Carceri d'Invenzione, with its intricate juxtaposition of planes, strongly appeal to our sensory and intellectual capacities through inventive spatial experimentations and bleak atmosphere. Piranesi created an immersive experience for two reasons: first, to evoke transformative feelings like fear, hopelessness, and desperation, and, second, to engage himself and his audience in a mainstream debate in the eighteenth century - taste. In a time when the cultural legacy from the classical past, especially from ancient Greeks and Romans, was profusely coming into light through excavations in sites like Pompeii, Herculaneum, and Paestum, just to name a few, a battle emerged between those who defended either Rome or Greece as a superior civilization. While philhellenes like Allan Ramsay (1682 - 1731), Julien-David Le Roy (1724 - 1803), and Johann Joachim Winckelmann (1717 - 1768) were degrading ancient Rome's legacy and promoting Greece as the model to be emulated, Piranesi was a robust, not to say stubborn, defender of Rome as the pinnacle of Western civilization. In the Prisons, he wanted to prove not only that Rome was superior, but also that it had reached its peak in arts, architecture, engineering, literature, and law before any influence from Greece. The argument that, in its heyday, Rome was completely free from Greek influence and that, in fact, Greece had caused Rome's moral, artistic, and cultural degeneration is present throughout the sixteen plates.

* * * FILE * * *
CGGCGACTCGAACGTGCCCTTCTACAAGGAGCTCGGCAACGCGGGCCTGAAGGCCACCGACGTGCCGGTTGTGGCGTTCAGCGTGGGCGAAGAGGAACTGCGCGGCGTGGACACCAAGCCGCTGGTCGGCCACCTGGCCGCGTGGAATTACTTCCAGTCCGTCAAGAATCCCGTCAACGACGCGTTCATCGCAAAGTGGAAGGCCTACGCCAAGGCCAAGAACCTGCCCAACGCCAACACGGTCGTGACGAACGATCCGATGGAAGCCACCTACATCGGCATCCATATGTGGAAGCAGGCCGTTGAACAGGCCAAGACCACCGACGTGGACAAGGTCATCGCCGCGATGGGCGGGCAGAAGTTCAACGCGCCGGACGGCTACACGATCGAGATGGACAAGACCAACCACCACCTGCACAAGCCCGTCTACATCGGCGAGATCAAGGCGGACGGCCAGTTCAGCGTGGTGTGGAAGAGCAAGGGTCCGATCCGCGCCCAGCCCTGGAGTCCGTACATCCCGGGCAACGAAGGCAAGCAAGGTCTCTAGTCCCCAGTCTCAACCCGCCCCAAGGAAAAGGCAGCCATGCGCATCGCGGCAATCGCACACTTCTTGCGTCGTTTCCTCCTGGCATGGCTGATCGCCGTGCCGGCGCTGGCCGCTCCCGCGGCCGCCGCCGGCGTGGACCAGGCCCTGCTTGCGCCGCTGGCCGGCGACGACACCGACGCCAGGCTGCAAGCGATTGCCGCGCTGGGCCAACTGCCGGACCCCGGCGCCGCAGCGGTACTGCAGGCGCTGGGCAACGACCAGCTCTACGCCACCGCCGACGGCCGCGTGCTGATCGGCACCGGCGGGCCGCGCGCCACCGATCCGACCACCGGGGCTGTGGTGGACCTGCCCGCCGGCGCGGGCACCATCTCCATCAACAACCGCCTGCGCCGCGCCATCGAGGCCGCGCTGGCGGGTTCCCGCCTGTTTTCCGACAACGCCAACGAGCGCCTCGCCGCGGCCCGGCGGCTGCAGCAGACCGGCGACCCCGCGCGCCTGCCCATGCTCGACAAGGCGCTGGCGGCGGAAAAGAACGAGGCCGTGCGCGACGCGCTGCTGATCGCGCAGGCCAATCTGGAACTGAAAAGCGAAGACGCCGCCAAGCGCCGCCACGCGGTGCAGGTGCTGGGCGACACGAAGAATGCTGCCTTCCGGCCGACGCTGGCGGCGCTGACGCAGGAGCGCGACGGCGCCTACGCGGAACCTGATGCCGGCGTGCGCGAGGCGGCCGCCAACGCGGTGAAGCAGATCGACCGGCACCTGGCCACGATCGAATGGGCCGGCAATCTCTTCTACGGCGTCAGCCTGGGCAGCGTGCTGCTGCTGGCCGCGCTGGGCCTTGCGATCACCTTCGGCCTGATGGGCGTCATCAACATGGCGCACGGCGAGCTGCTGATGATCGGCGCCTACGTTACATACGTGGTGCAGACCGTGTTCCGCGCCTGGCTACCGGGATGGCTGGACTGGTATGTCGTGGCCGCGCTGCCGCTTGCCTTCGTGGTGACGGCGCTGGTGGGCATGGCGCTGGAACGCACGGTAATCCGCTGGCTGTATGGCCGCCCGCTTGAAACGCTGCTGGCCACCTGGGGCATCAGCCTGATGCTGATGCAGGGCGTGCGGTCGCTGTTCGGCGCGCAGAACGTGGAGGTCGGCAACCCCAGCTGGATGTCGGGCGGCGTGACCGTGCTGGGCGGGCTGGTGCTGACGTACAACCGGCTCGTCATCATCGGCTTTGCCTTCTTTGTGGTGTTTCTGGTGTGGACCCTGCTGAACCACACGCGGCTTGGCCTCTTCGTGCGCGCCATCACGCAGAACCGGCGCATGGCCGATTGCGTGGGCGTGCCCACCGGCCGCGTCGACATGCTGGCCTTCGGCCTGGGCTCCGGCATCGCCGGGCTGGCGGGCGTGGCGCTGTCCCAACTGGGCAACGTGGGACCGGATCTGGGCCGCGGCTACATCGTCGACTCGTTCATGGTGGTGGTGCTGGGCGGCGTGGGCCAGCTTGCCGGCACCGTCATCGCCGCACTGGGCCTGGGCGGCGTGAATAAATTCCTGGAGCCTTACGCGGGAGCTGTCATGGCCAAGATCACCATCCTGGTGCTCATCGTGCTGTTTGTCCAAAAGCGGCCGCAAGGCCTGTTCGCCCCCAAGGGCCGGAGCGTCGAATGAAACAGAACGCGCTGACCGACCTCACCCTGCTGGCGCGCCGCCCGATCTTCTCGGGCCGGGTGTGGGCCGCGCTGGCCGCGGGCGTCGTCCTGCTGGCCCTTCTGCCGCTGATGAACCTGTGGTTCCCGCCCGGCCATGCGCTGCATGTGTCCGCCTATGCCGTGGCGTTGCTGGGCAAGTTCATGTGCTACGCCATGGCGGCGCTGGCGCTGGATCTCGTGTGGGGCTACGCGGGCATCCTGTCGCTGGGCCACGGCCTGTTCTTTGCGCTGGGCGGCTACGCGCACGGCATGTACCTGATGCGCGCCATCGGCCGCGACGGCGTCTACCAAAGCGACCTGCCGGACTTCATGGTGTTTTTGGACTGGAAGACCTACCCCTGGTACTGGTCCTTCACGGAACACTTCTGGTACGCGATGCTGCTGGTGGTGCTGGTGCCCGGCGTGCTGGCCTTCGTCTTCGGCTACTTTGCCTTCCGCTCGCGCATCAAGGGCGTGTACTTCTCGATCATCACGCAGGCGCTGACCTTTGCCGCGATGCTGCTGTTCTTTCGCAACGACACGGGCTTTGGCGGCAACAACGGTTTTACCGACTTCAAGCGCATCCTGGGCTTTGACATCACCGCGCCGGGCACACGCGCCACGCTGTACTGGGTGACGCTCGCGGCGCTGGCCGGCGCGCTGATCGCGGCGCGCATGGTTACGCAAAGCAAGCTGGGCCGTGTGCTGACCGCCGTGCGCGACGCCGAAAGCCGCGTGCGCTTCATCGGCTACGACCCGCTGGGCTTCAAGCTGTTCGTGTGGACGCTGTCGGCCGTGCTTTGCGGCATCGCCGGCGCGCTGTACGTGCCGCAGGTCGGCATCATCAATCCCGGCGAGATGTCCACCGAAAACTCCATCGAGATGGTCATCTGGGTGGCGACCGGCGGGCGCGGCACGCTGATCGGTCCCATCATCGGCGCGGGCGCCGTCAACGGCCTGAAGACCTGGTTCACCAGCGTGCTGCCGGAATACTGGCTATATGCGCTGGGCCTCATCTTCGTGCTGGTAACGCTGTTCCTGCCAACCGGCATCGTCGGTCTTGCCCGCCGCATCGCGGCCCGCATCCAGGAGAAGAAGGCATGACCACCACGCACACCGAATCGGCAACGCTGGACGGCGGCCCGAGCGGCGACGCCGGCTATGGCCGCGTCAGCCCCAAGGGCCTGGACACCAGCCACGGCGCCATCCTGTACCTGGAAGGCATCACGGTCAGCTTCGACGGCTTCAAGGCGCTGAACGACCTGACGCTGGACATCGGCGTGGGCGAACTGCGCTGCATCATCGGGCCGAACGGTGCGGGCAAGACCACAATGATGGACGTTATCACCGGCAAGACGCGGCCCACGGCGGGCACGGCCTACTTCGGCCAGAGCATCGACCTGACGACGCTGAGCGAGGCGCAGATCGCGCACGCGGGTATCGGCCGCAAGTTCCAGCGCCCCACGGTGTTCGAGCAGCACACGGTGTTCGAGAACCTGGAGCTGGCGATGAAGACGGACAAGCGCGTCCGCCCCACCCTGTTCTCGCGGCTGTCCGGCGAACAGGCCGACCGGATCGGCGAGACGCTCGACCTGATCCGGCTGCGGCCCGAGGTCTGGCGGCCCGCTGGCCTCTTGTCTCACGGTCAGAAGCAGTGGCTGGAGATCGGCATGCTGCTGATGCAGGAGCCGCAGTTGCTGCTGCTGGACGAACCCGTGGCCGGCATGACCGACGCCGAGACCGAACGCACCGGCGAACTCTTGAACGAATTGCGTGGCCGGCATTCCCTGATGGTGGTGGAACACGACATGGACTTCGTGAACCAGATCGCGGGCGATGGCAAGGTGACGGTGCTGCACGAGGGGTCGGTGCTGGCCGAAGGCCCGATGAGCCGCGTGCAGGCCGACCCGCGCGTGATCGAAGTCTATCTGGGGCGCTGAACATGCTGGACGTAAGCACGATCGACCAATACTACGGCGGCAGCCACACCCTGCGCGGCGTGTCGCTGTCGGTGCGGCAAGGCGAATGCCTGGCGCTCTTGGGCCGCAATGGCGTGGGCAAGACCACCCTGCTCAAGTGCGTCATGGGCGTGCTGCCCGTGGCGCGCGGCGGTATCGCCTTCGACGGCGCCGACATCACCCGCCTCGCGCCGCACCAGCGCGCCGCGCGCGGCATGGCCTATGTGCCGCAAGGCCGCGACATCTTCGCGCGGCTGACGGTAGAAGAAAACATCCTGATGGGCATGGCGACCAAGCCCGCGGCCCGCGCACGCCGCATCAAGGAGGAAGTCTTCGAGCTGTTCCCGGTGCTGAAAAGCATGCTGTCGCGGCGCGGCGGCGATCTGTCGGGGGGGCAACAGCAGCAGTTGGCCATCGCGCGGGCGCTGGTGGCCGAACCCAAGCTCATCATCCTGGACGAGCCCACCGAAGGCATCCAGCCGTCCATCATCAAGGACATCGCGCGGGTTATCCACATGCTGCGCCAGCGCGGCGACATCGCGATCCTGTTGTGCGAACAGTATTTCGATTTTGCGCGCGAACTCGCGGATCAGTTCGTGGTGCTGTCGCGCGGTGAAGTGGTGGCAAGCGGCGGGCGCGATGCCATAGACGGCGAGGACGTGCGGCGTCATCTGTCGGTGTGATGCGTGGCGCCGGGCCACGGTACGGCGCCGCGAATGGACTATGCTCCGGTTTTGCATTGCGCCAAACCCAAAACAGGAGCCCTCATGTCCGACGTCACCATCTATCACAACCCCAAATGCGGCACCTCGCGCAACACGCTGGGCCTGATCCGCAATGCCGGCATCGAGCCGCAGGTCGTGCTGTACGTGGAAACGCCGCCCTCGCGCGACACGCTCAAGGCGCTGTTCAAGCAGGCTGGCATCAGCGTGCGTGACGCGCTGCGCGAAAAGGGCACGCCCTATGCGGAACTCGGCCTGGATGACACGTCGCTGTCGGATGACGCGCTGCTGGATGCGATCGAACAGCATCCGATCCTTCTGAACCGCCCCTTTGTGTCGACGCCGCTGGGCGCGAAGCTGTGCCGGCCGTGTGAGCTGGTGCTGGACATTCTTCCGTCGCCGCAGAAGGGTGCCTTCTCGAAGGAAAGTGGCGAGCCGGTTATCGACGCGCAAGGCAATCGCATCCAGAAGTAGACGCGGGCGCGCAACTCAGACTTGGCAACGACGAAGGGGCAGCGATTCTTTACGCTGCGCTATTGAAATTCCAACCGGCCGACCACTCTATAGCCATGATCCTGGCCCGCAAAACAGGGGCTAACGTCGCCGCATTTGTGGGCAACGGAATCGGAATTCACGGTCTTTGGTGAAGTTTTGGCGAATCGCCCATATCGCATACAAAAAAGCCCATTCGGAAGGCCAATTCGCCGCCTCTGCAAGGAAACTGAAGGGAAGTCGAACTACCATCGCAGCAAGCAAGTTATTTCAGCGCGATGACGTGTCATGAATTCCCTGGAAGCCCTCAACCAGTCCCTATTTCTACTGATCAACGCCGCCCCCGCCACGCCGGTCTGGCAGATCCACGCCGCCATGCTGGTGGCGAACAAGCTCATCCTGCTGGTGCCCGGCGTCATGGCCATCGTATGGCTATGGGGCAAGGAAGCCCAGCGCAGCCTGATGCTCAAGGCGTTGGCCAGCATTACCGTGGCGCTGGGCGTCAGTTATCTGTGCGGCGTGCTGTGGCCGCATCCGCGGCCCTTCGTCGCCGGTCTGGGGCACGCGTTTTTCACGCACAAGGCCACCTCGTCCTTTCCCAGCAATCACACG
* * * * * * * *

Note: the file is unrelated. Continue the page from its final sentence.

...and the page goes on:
Piranesi presents a narrative that begins with the emperors of the Julio Claudian dynasty in plate II and goes seven centuries back to the regal period in plate XVI. Using the history of ancient Rome to anchor his ideas, Piranesi also proposes an analogy between the historical facts he alludes to and political and cultural phenomena of his own time. The prisons are visual commentaries on Piranesi's contemporary architectural scene, patronage system, literary reforms, and even pivotal judicial developments promoted by figures as prominent as Cesare Beccaria (1738 - 1794). In the epicenter of these debates, Piranesi participated forcefully in all of them, fiercely rejecting the late Baroque still in force and the political regime that, according to Piranesi, this artistic style best represented, Absolutism. As an alternative to the surviving barocchetto and the political and moral underpinnings associated with it, Piranesi advocated for intellectual inventiveness grounded on the great example of ancient Rome.